Today is Sophie’s first “report card” day. Last year we had progress reports, but this is different. I commented to Tim that this is a big parenting moment. Today is the day we set the tone for how our kids feel about bringing those report cards home. We lay the foundation of “report card reaction” for us and our children.
Looking back, I remember always being a little nervous on report card day. You give your parents an envelope containing all the insights into your school day as noted by your teacher. Try to recall… were you “good” everyday? Did you listen? Did you raise your hand enough, but not too much? Were you polite? Work completed? Completed well? Oh I had some whopper comments come home… particularly I remember grade 6, when Mrs. K. told my parents I made faces at her in the class. Me? Make faces at the teacher? Who would be so foolish as to make faces at the teacher when you have teachers for parents?
I feel like I was lucky to grow up with parents who are teachers. Although I was nervous on report card day, I also knew that my parents had my back. They know me. They know my potential and what I am capable of. If my report card didn’t show an accurate depiction of me, we had discussions. Was it me or was it the teacher? Is it a combination? I know that if I felt it wasn’t entirely me, come parent-teacher interview night my parents would lead a discussion with the teacher to help me.
I remember looking at the letters on my report card NI, S, G and E. Needs Improvement, Satisfactory, Good and Excellent. For those of you that know me, I am an E kind of personality. I would love to get all Es. Did I? No, I am sure of that.
Some of the issue of report cards comes along with our perspective of the word SATISFACTORY. Let’s talk about our perspective. Satisfactory, while good, isn’t excellent, it isn’t over the top and exceeding expectations. Satisfactory is ho hum and just walking the line.
On a logical, dictionary level, it means fulfilling expectations. Without projecting our opinions on to it, satisfactory is good, acceptable and sufficient. This IS a positive word. It means you are doing everything you are expected to do. How much should we be expecting from our children?
I expect that you do your best. Be the best version of yourself in your choices towards other people and in your school work. Try hard. If you can not do it this time, we’ll work TOGETHER and get it – eventually, or maybe next time. You are 6. You are learning something new everyday. You can not always remember everything at once. I expect that you be you. Everyone learns differently and has different strengths.
When that report card gets opened tonight, what I expect from myself is to remember that SATISFACTORY is GOOD. That means that our daughter is meeting the outlined expectations of her classroom and the curriculum. This is good. It is only 10 weeks into the school year, into grade one. Grade One is a stark contrast of kindergarten. The expectations are different, the work is different. If she has already met the expectations – I am proud.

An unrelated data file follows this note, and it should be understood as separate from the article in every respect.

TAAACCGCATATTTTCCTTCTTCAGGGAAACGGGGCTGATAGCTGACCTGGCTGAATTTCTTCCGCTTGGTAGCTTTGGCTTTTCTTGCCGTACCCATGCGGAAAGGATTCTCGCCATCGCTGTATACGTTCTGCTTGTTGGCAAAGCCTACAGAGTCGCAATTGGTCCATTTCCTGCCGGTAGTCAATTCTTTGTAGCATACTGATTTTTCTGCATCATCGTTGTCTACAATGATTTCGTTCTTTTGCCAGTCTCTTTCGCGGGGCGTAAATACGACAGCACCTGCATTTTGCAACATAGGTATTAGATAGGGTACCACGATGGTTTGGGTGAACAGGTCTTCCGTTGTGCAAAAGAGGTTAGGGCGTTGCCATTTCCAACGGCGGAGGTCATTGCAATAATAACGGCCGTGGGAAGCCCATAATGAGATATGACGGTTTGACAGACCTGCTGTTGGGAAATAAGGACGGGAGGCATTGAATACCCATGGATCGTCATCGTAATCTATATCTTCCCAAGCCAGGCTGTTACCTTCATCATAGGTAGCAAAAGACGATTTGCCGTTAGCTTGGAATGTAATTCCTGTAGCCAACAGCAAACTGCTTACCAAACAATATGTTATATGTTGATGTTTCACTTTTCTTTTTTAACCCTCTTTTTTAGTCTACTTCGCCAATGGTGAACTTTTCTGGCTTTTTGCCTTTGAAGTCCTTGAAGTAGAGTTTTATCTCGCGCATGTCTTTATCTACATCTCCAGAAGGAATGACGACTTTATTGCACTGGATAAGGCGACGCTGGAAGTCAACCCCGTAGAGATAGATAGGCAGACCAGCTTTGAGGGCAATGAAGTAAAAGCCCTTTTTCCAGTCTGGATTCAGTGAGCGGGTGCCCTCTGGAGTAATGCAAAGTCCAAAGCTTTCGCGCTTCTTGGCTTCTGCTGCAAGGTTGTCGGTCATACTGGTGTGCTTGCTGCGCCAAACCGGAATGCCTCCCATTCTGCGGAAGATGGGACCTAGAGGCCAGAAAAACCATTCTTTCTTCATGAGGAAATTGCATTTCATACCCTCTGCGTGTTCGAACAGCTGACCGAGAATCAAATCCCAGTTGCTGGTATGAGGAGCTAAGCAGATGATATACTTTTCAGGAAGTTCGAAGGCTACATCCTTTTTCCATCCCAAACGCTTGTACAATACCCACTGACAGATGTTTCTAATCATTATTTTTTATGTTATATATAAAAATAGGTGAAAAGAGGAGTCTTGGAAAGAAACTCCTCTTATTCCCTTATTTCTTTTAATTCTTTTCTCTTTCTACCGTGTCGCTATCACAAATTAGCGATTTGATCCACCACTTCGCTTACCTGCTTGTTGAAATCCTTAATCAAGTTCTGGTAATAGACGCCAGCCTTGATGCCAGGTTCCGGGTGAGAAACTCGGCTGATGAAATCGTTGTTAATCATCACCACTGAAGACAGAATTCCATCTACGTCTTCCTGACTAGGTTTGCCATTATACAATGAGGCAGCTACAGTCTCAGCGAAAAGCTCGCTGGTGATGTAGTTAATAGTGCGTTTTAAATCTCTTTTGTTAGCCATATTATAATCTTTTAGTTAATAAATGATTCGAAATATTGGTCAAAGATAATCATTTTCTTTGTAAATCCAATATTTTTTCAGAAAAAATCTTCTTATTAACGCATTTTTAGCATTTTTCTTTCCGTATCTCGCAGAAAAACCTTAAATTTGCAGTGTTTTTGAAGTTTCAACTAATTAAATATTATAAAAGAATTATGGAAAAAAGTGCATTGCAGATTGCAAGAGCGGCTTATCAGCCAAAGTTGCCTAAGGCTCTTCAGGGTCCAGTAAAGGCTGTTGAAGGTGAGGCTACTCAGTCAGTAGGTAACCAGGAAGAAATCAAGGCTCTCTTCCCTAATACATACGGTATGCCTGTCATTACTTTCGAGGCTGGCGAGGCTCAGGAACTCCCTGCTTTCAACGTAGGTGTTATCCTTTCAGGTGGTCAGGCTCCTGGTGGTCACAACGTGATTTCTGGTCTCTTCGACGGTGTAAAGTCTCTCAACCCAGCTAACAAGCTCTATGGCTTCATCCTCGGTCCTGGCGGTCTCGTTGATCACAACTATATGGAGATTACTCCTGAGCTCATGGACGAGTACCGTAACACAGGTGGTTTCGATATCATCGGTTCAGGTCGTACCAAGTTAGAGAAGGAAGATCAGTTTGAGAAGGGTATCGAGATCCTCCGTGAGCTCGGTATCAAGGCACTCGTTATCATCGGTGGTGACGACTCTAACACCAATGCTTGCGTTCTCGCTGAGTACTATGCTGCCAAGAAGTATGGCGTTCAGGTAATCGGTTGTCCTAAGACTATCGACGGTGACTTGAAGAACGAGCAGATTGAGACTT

And if she hasn’t? If something needs improvement – that is okay too! We have had ongoing discussions already this year, when things are difficult, that learning is a team sport. We all have to work together, Sophie, parents and teachers, to help her be the best learner she can be. We can not do all the work for her and she can not do all the work without our support.
For weeks, Sophie was not getting her agenda work done. These are the 2 sentences she has to write into her agenda at the end of the day. We talked about agenda writing. We explored, what is the classroom like while you are trying to write? What are your friends who sit near you doing? Can you see the board? Do you need to copy exactly as it is written? Through our conversation we discovered different things. Some friends talk out loud while they write each letter down and others copy quickly and then chat to each other. Sophie is a perfectionist-type. She would try to copy each letter Mme had written, even her style of hand writing. Our plan going forward is to use our ears and write down what we hear. Check back with the white board. Don’t worry about perfect spelling or printing, we’ll practise that separately. Get the two sentences down so we can know what to do at home. I wrote a note to the teacher that outlined the plan. For the last two weeks, Sophie has completed her agenda work everyday. I give her a sticker in her agenda. She is proud of finding a way to get it done. It was new for her to learn to do. We problem solved together as a team.
As a university student, I heard of “two stars and a wish” as a mechanism of feedback for children. Let’s talk about what great things this report card says – these are the stars. Let’s talk about how Mommy and Daddy will help you get on track with the improvements – these are the things we wish we could do better. I also hope to channel some of my parents’ ability to discuss with teachers. If we have questions about learning, here’s hoping at parent-teacher interviews, I can present a pulled-together set of questions.
It is my hope that our report card reaction will be a positive one. I want our kids to want to show us their report card. I want them to feel proud. No matter what letters come home tonight on that paper, we will parent from positivity.